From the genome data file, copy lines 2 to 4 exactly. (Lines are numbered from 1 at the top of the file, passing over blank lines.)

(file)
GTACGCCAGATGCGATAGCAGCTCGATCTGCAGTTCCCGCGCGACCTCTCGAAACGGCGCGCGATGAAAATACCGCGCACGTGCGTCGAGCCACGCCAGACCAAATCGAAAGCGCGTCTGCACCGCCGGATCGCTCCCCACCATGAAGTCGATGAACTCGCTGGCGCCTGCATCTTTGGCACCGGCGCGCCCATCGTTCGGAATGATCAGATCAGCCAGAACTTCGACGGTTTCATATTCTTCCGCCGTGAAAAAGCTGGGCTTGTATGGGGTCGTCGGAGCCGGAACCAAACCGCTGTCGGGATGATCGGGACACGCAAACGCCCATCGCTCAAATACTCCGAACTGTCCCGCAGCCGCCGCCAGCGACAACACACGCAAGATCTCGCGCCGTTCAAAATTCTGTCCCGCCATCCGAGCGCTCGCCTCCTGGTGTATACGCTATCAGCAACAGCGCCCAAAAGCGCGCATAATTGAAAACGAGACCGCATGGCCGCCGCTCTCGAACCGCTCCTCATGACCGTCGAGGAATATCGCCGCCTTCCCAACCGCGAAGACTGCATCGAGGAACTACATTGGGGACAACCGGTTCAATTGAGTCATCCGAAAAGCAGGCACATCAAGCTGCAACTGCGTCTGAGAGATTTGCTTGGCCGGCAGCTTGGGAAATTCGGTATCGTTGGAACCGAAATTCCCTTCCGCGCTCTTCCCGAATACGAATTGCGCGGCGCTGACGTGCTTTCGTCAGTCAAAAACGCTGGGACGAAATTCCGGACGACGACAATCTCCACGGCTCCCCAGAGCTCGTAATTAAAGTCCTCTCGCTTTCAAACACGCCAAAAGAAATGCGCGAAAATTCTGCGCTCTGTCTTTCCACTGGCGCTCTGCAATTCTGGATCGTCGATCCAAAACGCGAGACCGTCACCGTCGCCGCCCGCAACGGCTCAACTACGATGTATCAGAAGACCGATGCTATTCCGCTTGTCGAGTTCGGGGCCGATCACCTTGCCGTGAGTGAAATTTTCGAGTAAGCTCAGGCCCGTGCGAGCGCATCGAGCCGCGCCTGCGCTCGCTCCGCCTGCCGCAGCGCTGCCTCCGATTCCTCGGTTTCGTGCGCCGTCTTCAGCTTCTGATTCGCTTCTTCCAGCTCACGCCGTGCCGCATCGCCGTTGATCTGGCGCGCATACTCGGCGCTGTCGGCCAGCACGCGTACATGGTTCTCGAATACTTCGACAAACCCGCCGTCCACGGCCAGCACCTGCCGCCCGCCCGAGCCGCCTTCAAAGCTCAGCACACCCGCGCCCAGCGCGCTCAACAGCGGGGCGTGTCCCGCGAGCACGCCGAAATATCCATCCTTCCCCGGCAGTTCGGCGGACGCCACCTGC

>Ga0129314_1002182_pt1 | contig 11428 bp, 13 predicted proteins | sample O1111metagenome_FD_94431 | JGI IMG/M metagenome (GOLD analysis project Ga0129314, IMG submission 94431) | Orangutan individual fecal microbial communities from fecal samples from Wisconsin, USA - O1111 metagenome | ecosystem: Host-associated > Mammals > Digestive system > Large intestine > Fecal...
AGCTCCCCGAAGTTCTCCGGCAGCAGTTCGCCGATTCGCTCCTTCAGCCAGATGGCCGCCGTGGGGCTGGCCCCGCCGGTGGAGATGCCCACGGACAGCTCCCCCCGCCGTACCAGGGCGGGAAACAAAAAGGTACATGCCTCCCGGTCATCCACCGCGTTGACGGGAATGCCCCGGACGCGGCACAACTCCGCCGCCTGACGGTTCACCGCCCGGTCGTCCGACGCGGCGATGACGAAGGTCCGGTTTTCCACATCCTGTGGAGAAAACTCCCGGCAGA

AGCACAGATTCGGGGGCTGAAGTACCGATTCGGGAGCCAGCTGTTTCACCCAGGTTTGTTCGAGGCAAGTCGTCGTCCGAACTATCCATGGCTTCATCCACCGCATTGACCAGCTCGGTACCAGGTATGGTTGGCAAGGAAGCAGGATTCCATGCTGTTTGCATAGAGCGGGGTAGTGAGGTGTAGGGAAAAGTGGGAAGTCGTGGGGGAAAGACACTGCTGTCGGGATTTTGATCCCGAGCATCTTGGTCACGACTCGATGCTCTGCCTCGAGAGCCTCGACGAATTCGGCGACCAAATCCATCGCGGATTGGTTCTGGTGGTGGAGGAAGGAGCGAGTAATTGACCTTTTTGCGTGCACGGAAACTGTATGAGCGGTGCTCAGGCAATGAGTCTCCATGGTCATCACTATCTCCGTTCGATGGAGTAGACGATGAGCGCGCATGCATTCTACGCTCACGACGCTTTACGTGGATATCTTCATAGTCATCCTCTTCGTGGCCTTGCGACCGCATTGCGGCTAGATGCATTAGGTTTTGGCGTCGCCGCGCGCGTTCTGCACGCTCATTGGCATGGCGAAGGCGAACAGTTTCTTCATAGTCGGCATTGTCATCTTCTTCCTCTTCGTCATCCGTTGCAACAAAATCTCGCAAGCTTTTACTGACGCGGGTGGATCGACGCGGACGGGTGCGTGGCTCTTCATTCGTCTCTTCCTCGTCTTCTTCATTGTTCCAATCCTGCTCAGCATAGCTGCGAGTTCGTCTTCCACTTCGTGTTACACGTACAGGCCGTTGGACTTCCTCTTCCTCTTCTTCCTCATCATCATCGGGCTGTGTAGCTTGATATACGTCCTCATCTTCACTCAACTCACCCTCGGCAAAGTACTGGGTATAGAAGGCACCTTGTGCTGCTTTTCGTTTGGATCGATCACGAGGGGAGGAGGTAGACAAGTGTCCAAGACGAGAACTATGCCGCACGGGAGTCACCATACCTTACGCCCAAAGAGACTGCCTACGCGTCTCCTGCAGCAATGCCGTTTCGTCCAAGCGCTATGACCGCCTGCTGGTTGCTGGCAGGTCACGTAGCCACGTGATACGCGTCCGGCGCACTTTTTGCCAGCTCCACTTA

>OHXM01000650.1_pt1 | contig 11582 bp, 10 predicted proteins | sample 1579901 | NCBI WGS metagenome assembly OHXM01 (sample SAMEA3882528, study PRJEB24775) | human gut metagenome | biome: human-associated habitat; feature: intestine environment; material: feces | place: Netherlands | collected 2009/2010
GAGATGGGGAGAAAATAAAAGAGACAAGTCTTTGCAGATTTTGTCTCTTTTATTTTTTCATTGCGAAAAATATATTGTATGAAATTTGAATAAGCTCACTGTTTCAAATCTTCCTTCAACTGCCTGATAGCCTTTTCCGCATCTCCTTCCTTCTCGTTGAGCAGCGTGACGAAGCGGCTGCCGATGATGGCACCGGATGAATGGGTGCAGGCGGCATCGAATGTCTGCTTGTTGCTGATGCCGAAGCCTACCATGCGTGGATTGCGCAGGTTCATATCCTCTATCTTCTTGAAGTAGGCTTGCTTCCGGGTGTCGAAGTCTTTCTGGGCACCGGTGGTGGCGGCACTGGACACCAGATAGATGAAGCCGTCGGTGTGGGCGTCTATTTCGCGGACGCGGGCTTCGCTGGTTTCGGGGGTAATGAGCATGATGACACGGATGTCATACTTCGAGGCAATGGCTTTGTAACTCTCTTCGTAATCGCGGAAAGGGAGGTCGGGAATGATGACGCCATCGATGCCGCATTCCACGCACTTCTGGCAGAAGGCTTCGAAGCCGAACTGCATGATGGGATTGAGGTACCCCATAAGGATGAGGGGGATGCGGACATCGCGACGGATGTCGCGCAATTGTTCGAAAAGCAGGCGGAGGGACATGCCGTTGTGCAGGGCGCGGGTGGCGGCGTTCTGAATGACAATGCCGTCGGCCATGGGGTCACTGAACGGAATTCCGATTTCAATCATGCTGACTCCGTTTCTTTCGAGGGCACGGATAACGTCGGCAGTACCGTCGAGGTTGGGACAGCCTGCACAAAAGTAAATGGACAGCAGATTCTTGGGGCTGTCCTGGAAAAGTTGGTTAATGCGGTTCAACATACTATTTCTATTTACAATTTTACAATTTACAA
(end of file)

>Ga0129314_1002182_pt1 | contig 11428 bp, 13 predicted proteins | sample O1111metagenome_FD_94431 | JGI IMG/M metagenome (GOLD analysis project Ga0129314, IMG submission 94431) | Orangutan individual fecal microbial communities from fecal samples from Wisconsin, USA - O1111 metagenome | ecosystem: Host-associated > Mammals > Digestive system > Large intestine > Fecal...
AGCTCCCCGAAGTTCTCCGGCAGCAGTTCGCCGATTCGCTCCTTCAGCCAGATGGCCGCCGTGGGGCTGGCCCCGCCGGTGGAGATGCCCACGGACAGCTCCCCCCGCCGTACCAGGGCGGGAAACAAAAAGGTACATGCCTCCCGGTCATCCACCGCGTTGACGGGAATGCCCCGGACGCGGCACAACTCCGCCGCCTGACGGTTCACCGCCCGGTCGTCCGACGCGGCGATGACGAAGGTCCGGTTTTCCACATCCTGTGGAGAAAACTCCCGGCAGA

AGCACAGATTCGGGGGCTGAAGTACCGATTCGGGAGCCAGCTGTTTCACCCAGGTTTGTTCGAGGCAAGTCGTCGTCCGAACTATCCATGGCTTCATCCACCGCATTGACCAGCTCGGTACCAGGTATGGTTGGCAAGGAAGCAGGATTCCATGCTGTTTGCATAGAGCGGGGTAGTGAGGTGTAGGGAAAAGTGGGAAGTCGTGGGGGAAAGACACTGCTGTCGGGATTTTGATCCCGAGCATCTTGGTCACGACTCGATGCTCTGCCTCGAGAGCCTCGACGAATTCGGCGACCAAATCCATCGCGGATTGGTTCTGGTGGTGGAGGAAGGAGCGAGTAATTGACCTTTTTGCGTGCACGGAAACTGTATGAGCGGTGCTCAGGCAATGAGTCTCCATGGTCATCACTATCTCCGTTCGATGGAGTAGACGATGAGCGCGCATGCATTCTACGCTCACGACGCTTTACGTGGATATCTTCATAGTCATCCTCTTCGTGGCCTTGCGACCGCATTGCGGCTAGATGCATTAGGTTTTGGCGTCGCCGCGCGCGTTCTGCACGCTCATTGGCATGGCGAAGGCGAACAGTTTCTTCATAGTCGGCATTGTCATCTTCTTCCTCTTCGTCATCCGTTGCAACAAAATCTCGCAAGCTTTTACTGACGCGGGTGGATCGACGCGGACGGGTGCGTGGCTCTTCATTCGTCTCTTCCTCGTCTTCTTCATTGTTCCAATCCTGCTCAGCATAGCTGCGAGTTCGTCTTCCACTTCGTGTTACACGTACAGGCCGTTGGACTTCCTCTTCCTCTTCTTCCTCATCATCATCGGGCTGTGTAGCTTGATATACGTCCTCATCTTCACTCAACTCACCCTCGGCAAAGTACTGGGTATAGAAGGCACCTTGTGCTGCTTTTCGTTTGGATCGATCACGAGGGGAGGAGGTAGACAAGTGTCCAAGACGAGAACTATGCCGCACGGGAGTCACCATACCTTACGCCCAAAGAGACTGCCTACGCGTCTCCTGCAGCAATGCCGTTTCGTCCAAGCGCTATGACCGCCTGCTGGTTGCTGGCAGGTCACGTAGCCACGTGATACGCGTCCGGCGCACTTTTTGCCAGCTCCACTTA